I’ve long had a running debate with fellow cineastes about the merits of Nicolas Cage. He’s a polarizing figure–usually loved or hated. Did you know he’s actually loved by film critic Roger Ebert? And not just loved, but excessively praised: “There are often lists of the great living male movie stars: De Niro, Nicholson and Pacino, usually. How often do you see the name of Nicolas Cage? He should always be up there. He’s daring and fearless in his choice of roles, and unafraid to crawl out on a limb, saw it off and remain suspended in air. No one else can project inner trembling so effectively[…]He always seems so earnest. However improbable his character, he never winks at the audience. He is committed to the character with every atom and plays him as if he were him.” While I can’t agree with Ebert that Cage should be up in a list with the greatest of actors, I can agree with him that Cage “is committed to the character with every atom and plays him as if he were him.” No matter how ridiculous the character or scene or dialogue, Nicolas Cage will remain dedicated to the portrayal, always giving 110%.
My general thought on Cage though is that if he has a great director guiding him, he can pull off a performance that will literally leave you breathless: think about the bravura performance Herzog coaxes out of him in Bad Lieutenant: Port of Call New Orleans, or the virtuoso portrayal Cage does of a fictionalized Charlie Kaufman in the Spike Jonze directed Adaptation, or the chaotic and campy fairy tale performance that is just what David Lynch needed at the center of his Wild at Heart, or the comedic craziness he conjures up for the Coen Brothers in Raising Arizona. Those aren’t his only four great performances either, for Cage naysayers, here are five more: think Kick-Ass, think Bringing Out the Dead, think The Weather Man, think Leaving Las Vegas, think Matchstick Men. Give this man a good director, and he’ll give a great performance.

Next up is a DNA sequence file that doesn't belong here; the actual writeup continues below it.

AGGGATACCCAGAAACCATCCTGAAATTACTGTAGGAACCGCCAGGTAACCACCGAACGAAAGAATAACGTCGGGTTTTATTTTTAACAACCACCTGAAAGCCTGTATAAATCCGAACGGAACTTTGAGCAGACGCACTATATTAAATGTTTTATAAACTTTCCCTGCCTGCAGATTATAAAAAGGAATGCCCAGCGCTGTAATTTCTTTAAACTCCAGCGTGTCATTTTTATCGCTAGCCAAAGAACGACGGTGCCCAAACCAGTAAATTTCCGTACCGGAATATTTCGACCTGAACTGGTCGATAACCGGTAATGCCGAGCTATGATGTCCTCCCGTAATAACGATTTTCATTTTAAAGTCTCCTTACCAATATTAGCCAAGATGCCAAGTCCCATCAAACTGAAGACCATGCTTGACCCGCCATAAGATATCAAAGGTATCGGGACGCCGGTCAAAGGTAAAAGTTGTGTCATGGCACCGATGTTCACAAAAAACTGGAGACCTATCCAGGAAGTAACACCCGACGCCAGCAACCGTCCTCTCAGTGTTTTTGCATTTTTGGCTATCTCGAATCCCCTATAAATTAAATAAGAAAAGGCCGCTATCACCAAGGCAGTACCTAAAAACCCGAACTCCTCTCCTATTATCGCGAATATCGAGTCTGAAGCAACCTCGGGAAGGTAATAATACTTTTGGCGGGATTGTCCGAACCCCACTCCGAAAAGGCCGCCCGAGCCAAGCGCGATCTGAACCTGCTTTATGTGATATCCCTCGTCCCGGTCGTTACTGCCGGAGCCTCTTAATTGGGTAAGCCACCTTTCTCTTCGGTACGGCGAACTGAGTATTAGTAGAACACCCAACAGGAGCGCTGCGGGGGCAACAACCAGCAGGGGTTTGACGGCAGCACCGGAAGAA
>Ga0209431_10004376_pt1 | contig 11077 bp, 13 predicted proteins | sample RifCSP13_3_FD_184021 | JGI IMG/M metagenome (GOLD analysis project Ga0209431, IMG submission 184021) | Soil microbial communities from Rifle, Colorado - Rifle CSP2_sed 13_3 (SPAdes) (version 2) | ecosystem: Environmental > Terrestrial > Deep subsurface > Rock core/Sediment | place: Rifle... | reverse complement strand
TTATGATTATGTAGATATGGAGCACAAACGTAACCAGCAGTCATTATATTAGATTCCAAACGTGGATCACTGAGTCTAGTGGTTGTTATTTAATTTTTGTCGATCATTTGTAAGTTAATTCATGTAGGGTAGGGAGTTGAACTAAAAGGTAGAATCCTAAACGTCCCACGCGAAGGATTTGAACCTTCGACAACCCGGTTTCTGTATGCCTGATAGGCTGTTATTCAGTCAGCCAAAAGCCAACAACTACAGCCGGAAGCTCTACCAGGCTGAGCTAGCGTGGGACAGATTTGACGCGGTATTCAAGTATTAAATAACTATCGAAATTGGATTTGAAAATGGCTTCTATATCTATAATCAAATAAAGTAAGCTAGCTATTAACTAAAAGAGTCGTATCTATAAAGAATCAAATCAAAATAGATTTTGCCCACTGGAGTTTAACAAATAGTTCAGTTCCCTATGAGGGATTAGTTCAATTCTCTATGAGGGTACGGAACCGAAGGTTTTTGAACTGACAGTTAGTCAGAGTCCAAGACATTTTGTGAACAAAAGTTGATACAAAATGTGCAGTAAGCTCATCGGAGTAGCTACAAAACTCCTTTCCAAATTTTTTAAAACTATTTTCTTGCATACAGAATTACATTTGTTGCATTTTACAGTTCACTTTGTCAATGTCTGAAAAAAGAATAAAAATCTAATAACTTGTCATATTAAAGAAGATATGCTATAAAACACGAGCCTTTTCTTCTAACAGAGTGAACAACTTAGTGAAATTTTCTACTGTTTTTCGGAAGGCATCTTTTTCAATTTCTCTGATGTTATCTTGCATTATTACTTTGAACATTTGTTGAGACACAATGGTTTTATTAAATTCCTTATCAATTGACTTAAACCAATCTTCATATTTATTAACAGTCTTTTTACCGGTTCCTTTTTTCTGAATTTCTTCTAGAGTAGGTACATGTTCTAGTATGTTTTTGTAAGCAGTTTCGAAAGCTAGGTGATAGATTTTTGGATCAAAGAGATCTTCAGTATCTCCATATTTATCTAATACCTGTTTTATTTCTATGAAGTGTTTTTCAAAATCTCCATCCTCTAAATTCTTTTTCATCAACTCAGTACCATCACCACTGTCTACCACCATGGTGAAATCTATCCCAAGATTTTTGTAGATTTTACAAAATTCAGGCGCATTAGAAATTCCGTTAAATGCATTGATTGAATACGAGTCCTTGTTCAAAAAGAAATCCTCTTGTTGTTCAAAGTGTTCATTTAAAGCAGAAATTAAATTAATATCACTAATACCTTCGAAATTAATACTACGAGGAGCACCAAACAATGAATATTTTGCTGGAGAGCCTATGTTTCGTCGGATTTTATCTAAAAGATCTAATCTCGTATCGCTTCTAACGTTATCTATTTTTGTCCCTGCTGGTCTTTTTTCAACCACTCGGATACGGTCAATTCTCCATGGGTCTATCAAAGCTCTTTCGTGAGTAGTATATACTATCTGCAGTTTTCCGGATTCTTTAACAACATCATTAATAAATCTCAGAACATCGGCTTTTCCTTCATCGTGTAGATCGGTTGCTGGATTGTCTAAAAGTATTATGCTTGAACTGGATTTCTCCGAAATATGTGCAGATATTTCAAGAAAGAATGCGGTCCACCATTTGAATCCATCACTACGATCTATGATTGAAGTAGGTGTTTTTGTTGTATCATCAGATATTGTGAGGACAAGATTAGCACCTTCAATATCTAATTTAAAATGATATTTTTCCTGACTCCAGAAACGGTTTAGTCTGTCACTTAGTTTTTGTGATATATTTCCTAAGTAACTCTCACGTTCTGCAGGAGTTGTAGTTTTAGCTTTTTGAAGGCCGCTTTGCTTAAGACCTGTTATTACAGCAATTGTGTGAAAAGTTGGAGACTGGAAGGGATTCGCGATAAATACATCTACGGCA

Of course, Mark Neveldine and Brian Taylor, the co-directors of this sequel to Ghost Rider, are clearly not great directors, and they have no sense of being able to reign Cage in or steer him in any meaningful direction, so instead you get a pretty terrible performance in an even more abhorrent film. I’d be disappointed, but it’s that time o’ year, folks, so I’ve just come to expect this garbage. Hey, at least we only got another month ’til Summer blockbuster season starts (and this Summer is looking to be quite an enjoyable one for popcorn flicks, with promising superhero movies like The Dark Knight Rises, The Amazing Spider-Man, and The Avengers set to be released, as well as other potential great Summer blockbusters like The Bourne Legacy and Prometheus).
Ghost Rider: Spirit of Vengeance is a film directed by Mark Neveldine and Brian Taylor, and written by Scott M. Gimple, Seth Hoffman, and David S. Goyer. It stars Nicolas Cage, Violante Placido, Ciarán Hinds and Idris Elba. As Johnny Blaze hides out in Eastern Europe, he is called upon to stop the devil, who is trying to take human form.
Written by Tyler Malone
Photography Courtesy of Columbia Pictures
Design by Jillian Mercado
Press Photo from Ghost Rider: Spirit of Vengeance, Photography Courtesy of Columbia Pictures